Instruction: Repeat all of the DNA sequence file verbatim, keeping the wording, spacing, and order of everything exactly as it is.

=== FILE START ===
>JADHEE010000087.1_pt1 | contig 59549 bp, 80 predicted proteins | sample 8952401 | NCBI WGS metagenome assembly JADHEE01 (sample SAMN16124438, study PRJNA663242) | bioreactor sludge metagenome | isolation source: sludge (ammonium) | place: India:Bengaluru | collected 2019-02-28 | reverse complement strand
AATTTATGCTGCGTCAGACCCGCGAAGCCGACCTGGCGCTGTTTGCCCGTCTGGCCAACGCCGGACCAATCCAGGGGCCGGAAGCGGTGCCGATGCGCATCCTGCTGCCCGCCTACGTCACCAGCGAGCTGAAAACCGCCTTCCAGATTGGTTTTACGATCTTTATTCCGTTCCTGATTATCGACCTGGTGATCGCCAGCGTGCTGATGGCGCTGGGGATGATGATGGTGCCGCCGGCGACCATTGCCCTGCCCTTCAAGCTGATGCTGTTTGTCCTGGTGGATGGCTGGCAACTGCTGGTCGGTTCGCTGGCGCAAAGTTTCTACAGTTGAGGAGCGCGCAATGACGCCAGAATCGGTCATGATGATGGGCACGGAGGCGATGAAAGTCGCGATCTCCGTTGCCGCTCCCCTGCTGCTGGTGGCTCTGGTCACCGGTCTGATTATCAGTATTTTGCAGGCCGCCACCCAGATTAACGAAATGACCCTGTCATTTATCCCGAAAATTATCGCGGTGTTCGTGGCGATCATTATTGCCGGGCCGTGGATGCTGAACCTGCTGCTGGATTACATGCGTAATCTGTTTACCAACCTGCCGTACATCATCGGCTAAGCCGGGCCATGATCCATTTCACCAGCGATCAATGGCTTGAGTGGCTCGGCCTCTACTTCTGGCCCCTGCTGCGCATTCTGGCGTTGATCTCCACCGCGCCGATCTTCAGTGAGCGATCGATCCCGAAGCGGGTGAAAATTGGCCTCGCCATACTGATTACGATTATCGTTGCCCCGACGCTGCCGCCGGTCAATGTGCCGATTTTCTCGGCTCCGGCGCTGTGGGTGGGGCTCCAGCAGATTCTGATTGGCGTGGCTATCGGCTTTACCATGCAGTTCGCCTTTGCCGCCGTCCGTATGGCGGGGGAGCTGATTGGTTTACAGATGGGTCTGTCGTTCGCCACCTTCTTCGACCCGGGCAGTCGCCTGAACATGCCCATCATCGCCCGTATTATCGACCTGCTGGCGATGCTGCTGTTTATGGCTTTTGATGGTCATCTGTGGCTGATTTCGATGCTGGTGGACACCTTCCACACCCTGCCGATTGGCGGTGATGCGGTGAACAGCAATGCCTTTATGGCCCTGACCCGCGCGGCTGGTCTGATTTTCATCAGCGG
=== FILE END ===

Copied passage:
>JADHEE010000087.1_pt1 | contig 59549 bp, 80 predicted proteins | sample 8952401 | NCBI WGS metagenome assembly JADHEE01 (sample SAMN16124438, study PRJNA663242) | bioreactor sludge metagenome | isolation source: sludge (ammonium) | place: India:Bengaluru | collected 2019-02-28 | reverse complement strand
AATTTATGCTGCGTCAGACCCGCGAAGCCGACCTGGCGCTGTTTGCCCGTCTGGCCAACGCCGGACCAATCCAGGGGCCGGAAGCGGTGCCGATGCGCATCCTGCTGCCCGCCTACGTCACCAGCGAGCTGAAAACCGCCTTCCAGATTGGTTTTACGATCTTTATTCCGTTCCTGATTATCGACCTGGTGATCGCCAGCGTGCTGATGGCGCTGGGGATGATGATGGTGCCGCCGGCGACCATTGCCCTGCCCTTCAAGCTGATGCTGTTTGTCCTGGTGGATGGCTGGCAACTGCTGGTCGGTTCGCTGGCGCAAAGTTTCTACAGTTGAGGAGCGCGCAATGACGCCAGAATCGGTCATGATGATGGGCACGGAGGCGATGAAAGTCGCGATCTCCGTTGCCGCTCCCCTGCTGCTGGTGGCTCTGGTCACCGGTCTGATTATCAGTATTTTGCAGGCCGCCACCCAGATTAACGAAATGACCCTGTCATTTATCCCGAAAATTATCGCGGTGTTCGTGGCGATCATTATTGCCGGGCCGTGGATGCTGAACCTGCTGCTGGATTACATGCGTAATCTGTTTACCAACCTGCCGTACATCATCGGCTAAGCCGGGCCATGATCCATTTCACCAGCGATCAATGGCTTGAGTGGCTCGGCCTCTACTTCTGGCCCCTGCTGCGCATTCTGGCGTTGATCTCCACCGCGCCGATCTTCAGTGAGCGATCGATCCCGAAGCGGGTGAAAATTGGCCTCGCCATACTGATTACGATTATCGTTGCCCCGACGCTGCCGCCGGTCAATGTGCCGATTTTCTCGGCTCCGGCGCTGTGGGTGGGGCTCCAGCAGATTCTGATTGGCGTGGCTATCGGCTTTACCATGCAGTTCGCCTTTGCCGCCGTCCGTATGGCGGGGGAGCTGATTGGTTTACAGATGGGTCTGTCGTTCGCCACCTTCTTCGACCCGGGCAGTCGCCTGAACATGCCCATCATCGCCCGTATTATCGACCTGCTGGCGATGCTGCTGTTTATGGCTTTTGATGGTCATCTGTGGCTGATTTCGATGCTGGTGGACACCTTCCACACCCTGCCGATTGGCGGTGATGCGGTGAACAGCAATGCCTTTATGGCCCTGACCCGCGCGGCTGGTCTGATTTTCATCAGCGG